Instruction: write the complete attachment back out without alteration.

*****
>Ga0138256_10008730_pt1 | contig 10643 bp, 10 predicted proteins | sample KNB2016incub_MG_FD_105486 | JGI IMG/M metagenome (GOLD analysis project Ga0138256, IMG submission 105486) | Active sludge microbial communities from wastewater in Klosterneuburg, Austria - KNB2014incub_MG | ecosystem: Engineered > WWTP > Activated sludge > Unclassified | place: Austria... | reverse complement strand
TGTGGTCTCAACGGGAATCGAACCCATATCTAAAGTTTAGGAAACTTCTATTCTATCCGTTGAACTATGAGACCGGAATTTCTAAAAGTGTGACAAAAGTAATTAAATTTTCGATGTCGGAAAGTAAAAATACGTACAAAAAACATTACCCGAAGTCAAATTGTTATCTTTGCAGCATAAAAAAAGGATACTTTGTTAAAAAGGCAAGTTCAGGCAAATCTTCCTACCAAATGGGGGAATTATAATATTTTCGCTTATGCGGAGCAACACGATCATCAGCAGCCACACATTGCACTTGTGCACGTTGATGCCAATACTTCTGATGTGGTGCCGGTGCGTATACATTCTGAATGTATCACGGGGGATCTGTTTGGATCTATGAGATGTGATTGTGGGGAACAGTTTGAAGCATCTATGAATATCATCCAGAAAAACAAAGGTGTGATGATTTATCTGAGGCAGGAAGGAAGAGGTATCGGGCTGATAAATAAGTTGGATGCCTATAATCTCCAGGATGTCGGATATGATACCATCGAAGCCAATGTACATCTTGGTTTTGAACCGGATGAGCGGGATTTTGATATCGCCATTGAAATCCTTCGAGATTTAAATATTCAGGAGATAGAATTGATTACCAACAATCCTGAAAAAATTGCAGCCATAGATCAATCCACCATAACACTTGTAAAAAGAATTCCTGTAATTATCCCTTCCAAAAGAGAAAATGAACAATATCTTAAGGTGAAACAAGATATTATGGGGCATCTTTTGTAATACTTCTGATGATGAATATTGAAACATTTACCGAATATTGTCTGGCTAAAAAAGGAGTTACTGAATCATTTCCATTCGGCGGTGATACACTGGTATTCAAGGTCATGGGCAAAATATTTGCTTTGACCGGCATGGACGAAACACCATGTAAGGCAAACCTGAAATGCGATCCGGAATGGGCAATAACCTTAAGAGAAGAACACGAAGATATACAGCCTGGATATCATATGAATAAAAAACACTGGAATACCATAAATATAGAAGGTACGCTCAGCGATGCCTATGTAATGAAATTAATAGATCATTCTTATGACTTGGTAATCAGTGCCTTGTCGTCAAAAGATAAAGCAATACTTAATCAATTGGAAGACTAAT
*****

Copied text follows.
>Ga0138256_10008730_pt1 | contig 10643 bp, 10 predicted proteins | sample KNB2016incub_MG_FD_105486 | JGI IMG/M metagenome (GOLD analysis project Ga0138256, IMG submission 105486) | Active sludge microbial communities from wastewater in Klosterneuburg, Austria - KNB2014incub_MG | ecosystem: Engineered > WWTP > Activated sludge > Unclassified | place: Austria... | reverse complement strand
TGTGGTCTCAACGGGAATCGAACCCATATCTAAAGTTTAGGAAACTTCTATTCTATCCGTTGAACTATGAGACCGGAATTTCTAAAAGTGTGACAAAAGTAATTAAATTTTCGATGTCGGAAAGTAAAAATACGTACAAAAAACATTACCCGAAGTCAAATTGTTATCTTTGCAGCATAAAAAAAGGATACTTTGTTAAAAAGGCAAGTTCAGGCAAATCTTCCTACCAAATGGGGGAATTATAATATTTTCGCTTATGCGGAGCAACACGATCATCAGCAGCCACACATTGCACTTGTGCACGTTGATGCCAATACTTCTGATGTGGTGCCGGTGCGTATACATTCTGAATGTATCACGGGGGATCTGTTTGGATCTATGAGATGTGATTGTGGGGAACAGTTTGAAGCATCTATGAATATCATCCAGAAAAACAAAGGTGTGATGATTTATCTGAGGCAGGAAGGAAGAGGTATCGGGCTGATAAATAAGTTGGATGCCTATAATCTCCAGGATGTCGGATATGATACCATCGAAGCCAATGTACATCTTGGTTTTGAACCGGATGAGCGGGATTTTGATATCGCCATTGAAATCCTTCGAGATTTAAATATTCAGGAGATAGAATTGATTACCAACAATCCTGAAAAAATTGCAGCCATAGATCAATCCACCATAACACTTGTAAAAAGAATTCCTGTAATTATCCCTTCCAAAAGAGAAAATGAACAATATCTTAAGGTGAAACAAGATATTATGGGGCATCTTTTGTAATACTTCTGATGATGAATATTGAAACATTTACCGAATATTGTCTGGCTAAAAAAGGAGTTACTGAATCATTTCCATTCGGCGGTGATACACTGGTATTCAAGGTCATGGGCAAAATATTTGCTTTGACCGGCATGGACGAAACACCATGTAAGGCAAACCTGAAATGCGATCCGGAATGGGCAATAACCTTAAGAGAAGAACACGAAGATATACAGCCTGGATATCATATGAATAAAAAACACTGGAATACCATAAATATAGAAGGTACGCTCAGCGATGCCTATGTAATGAAATTAATAGATCATTCTTATGACTTGGTAATCAGTGCCTTGTCGTCAAAAGATAAAGCAATACTTAATCAATTGGAAGACTAAT